The strength of a community measured in shares

Do you remember the ice bucket challenge? In the year 2014, lots of people, (both normal people and famous people) were dumping buckets of icy cold water on their heads, videotaping it, and sharing on social media. Do you remember why they were doing this? I had to google it. I remembered it was to raise money for something important, but the cause was…. ALS. Of course. They were dumping buckets of cold water on their heads to raise money for ALS.

And, women specifically, do you remember receiving a Facebook message somewhere around 2010 asking you to post the colour of your bra as your status to raise awareness of breast cancer? And forward the message to only women? Did you participate? Did you forward the message? Was anybody unaware of breast cancer, and, because of this campaign, became aware of breast cancer?

There is something kind of self-indulgent about publicly helping on social media, but it can also be incredibly powerful for a cause. In the case of the ice bucket challenge, it was incredibly effective. This press release from the ALS Association describes just how much was accomplished thanks to people dumping buckets of ice water on their heads. As far as finding results for the bra colour as your status campaign, it’s a bit harder to find out what was accomplished. Participation was high, but I can’t find much evidence that it really did anything. Snopes doesn’t seem to know either, according to this very vague fact check.

Social media makes helping easier than ever. A lot of the time, all you’ve got to do is hit share. And for the most part, why not? Publicizing a cause with a quick click on the share button might not be the most effective way to make a difference, but it is something.

In some cases, however, showing off your kindness on social media can reach a level that is basically aggressive. Take this recent display of.. something, where a Tik Tok user filmed himself giving flowers to someone he perceived to be an elderly and lonely woman. While many already find these displays of on-camera kindness pretty degrading to the target of the kindness, this woman, identified as Maree, was downright furious and called out “the patronizing assumption that women, especially older women, will be thrilled by some random stranger giving them flowers.” But I mean, at least she got some flowers? Maree didn’t even want them, and adds, “I didn’t want to carry them home on the tram, to really be quite frank.”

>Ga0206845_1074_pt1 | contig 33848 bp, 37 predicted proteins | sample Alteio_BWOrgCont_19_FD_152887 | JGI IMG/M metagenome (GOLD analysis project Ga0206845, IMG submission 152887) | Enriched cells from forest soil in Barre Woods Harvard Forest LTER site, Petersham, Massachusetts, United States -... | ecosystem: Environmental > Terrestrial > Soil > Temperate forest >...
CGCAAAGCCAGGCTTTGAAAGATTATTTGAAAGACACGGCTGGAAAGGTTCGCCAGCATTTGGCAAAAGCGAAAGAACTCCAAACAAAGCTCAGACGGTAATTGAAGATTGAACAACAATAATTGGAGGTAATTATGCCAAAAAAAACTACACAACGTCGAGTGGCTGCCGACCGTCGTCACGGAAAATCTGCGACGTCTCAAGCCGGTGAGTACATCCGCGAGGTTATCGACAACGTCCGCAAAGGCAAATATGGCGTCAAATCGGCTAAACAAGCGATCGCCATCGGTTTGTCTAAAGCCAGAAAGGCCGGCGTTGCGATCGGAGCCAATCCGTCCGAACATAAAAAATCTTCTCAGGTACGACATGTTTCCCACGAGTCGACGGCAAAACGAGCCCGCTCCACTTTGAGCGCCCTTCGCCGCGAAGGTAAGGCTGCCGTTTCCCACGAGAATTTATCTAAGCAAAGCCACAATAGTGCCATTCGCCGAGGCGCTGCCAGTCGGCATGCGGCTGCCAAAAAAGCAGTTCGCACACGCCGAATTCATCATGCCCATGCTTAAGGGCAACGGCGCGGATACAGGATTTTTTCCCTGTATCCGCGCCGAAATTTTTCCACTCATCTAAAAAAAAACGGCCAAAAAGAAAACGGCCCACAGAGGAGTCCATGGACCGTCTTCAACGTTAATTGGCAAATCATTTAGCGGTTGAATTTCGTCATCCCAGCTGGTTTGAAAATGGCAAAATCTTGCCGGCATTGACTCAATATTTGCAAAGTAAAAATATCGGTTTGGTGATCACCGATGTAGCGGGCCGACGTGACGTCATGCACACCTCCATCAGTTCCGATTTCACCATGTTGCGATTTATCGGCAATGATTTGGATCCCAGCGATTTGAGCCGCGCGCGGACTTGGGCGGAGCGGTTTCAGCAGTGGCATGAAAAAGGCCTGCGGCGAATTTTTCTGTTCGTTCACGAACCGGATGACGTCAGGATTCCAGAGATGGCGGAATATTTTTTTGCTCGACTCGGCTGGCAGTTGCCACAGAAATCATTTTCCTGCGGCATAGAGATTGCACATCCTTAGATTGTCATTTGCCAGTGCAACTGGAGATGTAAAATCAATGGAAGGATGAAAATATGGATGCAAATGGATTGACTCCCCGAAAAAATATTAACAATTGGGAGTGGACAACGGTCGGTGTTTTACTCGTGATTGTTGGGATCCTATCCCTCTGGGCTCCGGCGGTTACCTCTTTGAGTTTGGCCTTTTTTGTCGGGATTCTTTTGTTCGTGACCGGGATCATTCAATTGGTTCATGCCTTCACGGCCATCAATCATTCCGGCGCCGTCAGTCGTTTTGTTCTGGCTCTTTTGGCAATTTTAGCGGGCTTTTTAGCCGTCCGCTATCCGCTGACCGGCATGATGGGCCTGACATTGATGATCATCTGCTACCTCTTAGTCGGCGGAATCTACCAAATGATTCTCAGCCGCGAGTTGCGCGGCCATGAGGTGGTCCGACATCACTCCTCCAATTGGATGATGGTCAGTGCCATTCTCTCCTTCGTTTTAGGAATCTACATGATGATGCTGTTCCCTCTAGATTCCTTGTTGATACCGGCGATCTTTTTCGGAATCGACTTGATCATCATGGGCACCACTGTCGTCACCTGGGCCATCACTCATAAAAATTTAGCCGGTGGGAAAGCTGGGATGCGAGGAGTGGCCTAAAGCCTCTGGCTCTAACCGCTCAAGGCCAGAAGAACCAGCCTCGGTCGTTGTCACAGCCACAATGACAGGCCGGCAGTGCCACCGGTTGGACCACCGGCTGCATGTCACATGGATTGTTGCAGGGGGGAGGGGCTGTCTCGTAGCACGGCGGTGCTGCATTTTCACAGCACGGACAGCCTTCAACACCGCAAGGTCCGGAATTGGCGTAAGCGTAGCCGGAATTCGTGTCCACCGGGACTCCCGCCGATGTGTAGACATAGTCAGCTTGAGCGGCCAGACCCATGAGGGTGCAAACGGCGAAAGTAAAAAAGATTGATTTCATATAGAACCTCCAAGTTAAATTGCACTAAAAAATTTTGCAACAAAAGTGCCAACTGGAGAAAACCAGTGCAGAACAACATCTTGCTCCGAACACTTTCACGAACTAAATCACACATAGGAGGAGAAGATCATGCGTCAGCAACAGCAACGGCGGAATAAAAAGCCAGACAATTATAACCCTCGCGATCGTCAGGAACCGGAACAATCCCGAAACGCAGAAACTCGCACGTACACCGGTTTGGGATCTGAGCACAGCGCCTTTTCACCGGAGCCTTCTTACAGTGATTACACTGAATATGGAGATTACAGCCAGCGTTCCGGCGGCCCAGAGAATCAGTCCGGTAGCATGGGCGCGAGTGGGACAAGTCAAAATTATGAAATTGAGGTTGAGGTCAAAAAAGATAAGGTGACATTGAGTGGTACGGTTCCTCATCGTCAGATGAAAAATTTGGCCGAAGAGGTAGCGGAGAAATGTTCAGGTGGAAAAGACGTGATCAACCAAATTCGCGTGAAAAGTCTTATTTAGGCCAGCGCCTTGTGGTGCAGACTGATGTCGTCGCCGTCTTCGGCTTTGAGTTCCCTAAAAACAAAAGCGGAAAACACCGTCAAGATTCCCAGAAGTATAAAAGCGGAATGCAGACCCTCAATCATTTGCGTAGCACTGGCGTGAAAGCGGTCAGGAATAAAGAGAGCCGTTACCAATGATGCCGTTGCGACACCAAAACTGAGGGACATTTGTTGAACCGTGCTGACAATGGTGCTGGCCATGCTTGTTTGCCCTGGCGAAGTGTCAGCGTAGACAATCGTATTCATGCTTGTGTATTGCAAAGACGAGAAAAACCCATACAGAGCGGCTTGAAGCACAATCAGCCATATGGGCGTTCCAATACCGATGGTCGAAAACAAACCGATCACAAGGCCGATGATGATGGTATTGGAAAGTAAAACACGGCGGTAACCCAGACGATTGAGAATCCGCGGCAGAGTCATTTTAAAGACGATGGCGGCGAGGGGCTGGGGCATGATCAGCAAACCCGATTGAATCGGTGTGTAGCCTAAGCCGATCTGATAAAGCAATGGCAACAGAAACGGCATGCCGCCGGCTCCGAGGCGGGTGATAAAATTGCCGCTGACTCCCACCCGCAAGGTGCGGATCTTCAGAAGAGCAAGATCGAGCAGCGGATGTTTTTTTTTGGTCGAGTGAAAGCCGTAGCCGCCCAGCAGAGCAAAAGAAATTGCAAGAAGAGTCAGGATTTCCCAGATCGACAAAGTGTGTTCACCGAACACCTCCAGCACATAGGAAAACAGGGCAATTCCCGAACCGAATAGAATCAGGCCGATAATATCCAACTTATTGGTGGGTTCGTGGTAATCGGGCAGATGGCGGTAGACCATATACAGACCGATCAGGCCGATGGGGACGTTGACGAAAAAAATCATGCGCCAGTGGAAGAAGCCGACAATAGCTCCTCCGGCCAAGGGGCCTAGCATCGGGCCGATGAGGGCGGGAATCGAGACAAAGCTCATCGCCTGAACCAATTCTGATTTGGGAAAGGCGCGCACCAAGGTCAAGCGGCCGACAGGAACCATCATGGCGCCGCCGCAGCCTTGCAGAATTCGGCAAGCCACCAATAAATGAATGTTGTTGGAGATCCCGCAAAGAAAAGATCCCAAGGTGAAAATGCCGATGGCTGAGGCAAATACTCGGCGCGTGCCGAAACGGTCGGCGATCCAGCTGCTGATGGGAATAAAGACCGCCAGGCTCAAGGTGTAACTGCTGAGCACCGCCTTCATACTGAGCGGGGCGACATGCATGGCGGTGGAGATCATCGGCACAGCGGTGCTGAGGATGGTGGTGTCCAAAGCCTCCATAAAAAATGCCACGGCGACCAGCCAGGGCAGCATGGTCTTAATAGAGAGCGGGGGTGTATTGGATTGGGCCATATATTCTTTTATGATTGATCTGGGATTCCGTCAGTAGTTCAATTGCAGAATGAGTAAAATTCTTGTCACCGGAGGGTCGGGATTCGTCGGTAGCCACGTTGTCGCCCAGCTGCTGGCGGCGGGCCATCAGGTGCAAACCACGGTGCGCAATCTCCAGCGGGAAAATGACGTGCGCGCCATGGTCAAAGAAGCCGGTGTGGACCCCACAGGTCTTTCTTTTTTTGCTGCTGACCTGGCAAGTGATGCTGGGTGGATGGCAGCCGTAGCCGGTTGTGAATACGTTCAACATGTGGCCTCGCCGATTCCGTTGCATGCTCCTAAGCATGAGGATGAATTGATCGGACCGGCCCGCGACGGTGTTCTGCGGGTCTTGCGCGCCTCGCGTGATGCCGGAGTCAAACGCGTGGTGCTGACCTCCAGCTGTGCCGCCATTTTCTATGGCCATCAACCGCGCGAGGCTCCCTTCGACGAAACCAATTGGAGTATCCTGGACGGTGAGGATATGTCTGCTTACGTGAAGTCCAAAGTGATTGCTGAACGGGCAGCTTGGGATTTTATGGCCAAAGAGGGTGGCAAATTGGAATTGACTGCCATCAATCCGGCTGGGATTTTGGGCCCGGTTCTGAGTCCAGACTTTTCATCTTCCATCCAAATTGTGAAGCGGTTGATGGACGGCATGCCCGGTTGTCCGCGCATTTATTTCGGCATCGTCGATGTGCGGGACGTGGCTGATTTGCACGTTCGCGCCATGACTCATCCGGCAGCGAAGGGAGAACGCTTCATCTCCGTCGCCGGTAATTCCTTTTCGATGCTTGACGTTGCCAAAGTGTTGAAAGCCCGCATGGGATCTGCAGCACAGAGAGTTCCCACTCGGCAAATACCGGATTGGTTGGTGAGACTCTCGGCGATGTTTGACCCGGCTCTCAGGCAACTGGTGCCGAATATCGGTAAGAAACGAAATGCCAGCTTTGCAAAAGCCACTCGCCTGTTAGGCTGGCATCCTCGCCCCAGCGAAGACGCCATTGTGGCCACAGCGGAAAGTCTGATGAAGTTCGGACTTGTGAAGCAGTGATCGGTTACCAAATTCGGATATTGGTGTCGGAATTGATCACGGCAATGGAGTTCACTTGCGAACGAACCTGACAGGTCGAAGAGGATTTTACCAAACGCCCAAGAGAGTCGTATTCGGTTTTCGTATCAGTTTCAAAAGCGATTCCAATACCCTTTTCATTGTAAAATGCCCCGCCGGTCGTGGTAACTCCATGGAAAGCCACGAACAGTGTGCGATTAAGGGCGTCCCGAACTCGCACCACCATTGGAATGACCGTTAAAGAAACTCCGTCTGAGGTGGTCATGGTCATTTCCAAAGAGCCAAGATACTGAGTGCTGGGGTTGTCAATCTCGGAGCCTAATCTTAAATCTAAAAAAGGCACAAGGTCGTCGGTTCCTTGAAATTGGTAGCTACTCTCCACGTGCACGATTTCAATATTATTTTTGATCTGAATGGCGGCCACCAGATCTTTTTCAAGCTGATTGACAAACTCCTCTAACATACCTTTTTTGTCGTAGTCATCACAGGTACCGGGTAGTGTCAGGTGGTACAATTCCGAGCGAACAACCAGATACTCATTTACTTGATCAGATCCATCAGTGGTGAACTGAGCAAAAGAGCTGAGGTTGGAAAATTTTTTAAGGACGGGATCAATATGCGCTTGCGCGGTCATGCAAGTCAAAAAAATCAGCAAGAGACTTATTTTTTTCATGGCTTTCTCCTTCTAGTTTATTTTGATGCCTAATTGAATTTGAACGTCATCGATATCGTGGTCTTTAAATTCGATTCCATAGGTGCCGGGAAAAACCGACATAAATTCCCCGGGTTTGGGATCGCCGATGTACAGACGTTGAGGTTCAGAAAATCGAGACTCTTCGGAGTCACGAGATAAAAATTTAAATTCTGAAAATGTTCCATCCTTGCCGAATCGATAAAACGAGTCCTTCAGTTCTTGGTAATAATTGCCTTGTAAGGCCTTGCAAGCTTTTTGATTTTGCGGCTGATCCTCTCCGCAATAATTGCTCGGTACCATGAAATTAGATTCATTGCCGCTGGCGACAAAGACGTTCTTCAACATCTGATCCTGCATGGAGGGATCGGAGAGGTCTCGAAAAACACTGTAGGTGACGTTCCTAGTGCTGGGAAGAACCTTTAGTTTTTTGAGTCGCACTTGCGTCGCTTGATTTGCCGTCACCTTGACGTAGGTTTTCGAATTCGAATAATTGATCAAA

With such a powerful tool, a lot of good can and has been done. But, do you really care? Or do you want to be perceived as caring? Maybe it doesn’t even matter. Has anyone else found any strange ways to support a cause or show that you care on social media? Ever participated?

Facebook: Check out my new blog and help me understand the helping!

Twitter: Helping hand, or out of hand?

5 thoughts on “The strength of a community measured in shares

  1. I didn’t know about them asking the colour but I do remember the ice buck challenge I remember that a lot of people doing it

  2. WOW! I completely forgot about the Ice Bucket Challenge but I do remember seeing it all over Social Media when it was happening. It was for a great cause and totally brought awareness to an illness that, up until then, didn’t seem to get a lot of media coverage or fundraising.

    I have given to causes many times, Go fund me, children’s camps etc., only because I saw a post about it on social media.

    I agree with you that by utilizing the reach of Social Media, causes such as ALS and breast cancer can have a never ending reach and it certainly does bring together communities in the case of Go Fund Me campaigns.

    • I was totally planning to write about Go Fund Me’s in this, but realized it could pretty much be its own blog post. It’s such a great platform for directly helping people who need it, and without social media I don’t think it would work. Sometimes it can be a bit much, but lots of times I’m so happy to contribute to these and social media makes it so easy.

  3. Would’ve never thought that I would be reminded of the ALS ice bucket challenge when taking this class, love the blog topic. It really is true that social media has played a big part in allowing people to connect and stand together for a larger cause. Great blog idea and post!

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